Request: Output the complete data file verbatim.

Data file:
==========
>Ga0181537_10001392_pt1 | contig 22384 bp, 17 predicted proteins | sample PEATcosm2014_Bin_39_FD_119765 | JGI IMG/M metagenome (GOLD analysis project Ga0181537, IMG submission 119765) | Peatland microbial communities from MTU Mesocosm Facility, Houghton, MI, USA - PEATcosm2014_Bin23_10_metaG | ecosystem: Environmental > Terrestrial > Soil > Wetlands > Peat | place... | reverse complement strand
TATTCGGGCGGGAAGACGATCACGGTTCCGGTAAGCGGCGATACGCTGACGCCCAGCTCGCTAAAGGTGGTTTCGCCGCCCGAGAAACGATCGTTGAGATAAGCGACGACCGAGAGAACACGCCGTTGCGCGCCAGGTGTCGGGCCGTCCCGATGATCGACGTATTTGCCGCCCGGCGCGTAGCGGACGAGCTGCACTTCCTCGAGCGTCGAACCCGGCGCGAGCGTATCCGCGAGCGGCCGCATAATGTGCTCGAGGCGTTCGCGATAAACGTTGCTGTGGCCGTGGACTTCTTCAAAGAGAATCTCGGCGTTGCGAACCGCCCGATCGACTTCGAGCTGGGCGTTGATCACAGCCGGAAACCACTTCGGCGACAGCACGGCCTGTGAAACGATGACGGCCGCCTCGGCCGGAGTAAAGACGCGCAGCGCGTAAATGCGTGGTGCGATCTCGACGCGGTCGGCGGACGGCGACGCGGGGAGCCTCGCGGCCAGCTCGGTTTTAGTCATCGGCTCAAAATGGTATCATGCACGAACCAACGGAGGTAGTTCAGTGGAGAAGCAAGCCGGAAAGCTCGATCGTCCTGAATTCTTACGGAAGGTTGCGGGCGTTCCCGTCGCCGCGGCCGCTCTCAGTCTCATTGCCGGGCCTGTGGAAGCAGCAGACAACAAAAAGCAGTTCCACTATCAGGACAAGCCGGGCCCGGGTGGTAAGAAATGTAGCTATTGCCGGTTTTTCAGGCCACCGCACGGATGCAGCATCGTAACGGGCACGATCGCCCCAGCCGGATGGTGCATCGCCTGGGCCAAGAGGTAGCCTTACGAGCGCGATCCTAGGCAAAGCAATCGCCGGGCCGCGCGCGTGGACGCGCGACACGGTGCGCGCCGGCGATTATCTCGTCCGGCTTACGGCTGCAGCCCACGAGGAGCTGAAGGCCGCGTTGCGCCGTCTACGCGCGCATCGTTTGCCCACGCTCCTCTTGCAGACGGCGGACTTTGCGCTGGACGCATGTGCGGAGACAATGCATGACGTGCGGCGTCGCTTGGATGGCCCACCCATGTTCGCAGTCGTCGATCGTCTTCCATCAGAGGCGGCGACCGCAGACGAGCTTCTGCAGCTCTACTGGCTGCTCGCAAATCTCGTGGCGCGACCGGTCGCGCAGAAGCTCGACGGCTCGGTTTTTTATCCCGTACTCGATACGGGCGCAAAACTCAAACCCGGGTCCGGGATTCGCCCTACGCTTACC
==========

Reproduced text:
>Ga0181537_10001392_pt1 | contig 22384 bp, 17 predicted proteins | sample PEATcosm2014_Bin_39_FD_119765 | JGI IMG/M metagenome (GOLD analysis project Ga0181537, IMG submission 119765) | Peatland microbial communities from MTU Mesocosm Facility, Houghton, MI, USA - PEATcosm2014_Bin23_10_metaG | ecosystem: Environmental > Terrestrial > Soil > Wetlands > Peat | place... | reverse complement strand
TATTCGGGCGGGAAGACGATCACGGTTCCGGTAAGCGGCGATACGCTGACGCCCAGCTCGCTAAAGGTGGTTTCGCCGCCCGAGAAACGATCGTTGAGATAAGCGACGACCGAGAGAACACGCCGTTGCGCGCCAGGTGTCGGGCCGTCCCGATGATCGACGTATTTGCCGCCCGGCGCGTAGCGGACGAGCTGCACTTCCTCGAGCGTCGAACCCGGCGCGAGCGTATCCGCGAGCGGCCGCATAATGTGCTCGAGGCGTTCGCGATAAACGTTGCTGTGGCCGTGGACTTCTTCAAAGAGAATCTCGGCGTTGCGAACCGCCCGATCGACTTCGAGCTGGGCGTTGATCACAGCCGGAAACCACTTCGGCGACAGCACGGCCTGTGAAACGATGACGGCCGCCTCGGCCGGAGTAAAGACGCGCAGCGCGTAAATGCGTGGTGCGATCTCGACGCGGTCGGCGGACGGCGACGCGGGGAGCCTCGCGGCCAGCTCGGTTTTAGTCATCGGCTCAAAATGGTATCATGCACGAACCAACGGAGGTAGTTCAGTGGAGAAGCAAGCCGGAAAGCTCGATCGTCCTGAATTCTTACGGAAGGTTGCGGGCGTTCCCGTCGCCGCGGCCGCTCTCAGTCTCATTGCCGGGCCTGTGGAAGCAGCAGACAACAAAAAGCAGTTCCACTATCAGGACAAGCCGGGCCCGGGTGGTAAGAAATGTAGCTATTGCCGGTTTTTCAGGCCACCGCACGGATGCAGCATCGTAACGGGCACGATCGCCCCAGCCGGATGGTGCATCGCCTGGGCCAAGAGGTAGCCTTACGAGCGCGATCCTAGGCAAAGCAATCGCCGGGCCGCGCGCGTGGACGCGCGACACGGTGCGCGCCGGCGATTATCTCGTCCGGCTTACGGCTGCAGCCCACGAGGAGCTGAAGGCCGCGTTGCGCCGTCTACGCGCGCATCGTTTGCCCACGCTCCTCTTGCAGACGGCGGACTTTGCGCTGGACGCATGTGCGGAGACAATGCATGACGTGCGGCGTCGCTTGGATGGCCCACCCATGTTCGCAGTCGTCGATCGTCTTCCATCAGAGGCGGCGACCGCAGACGAGCTTCTGCAGCTCTACTGGCTGCTCGCAAATCTCGTGGCGCGACCGGTCGCGCAGAAGCTCGACGGCTCGGTTTTTTATCCCGTACTCGATACGGGCGCAAAACTCAAACCCGGGTCCGGGATTCGCCCTACGCTTACC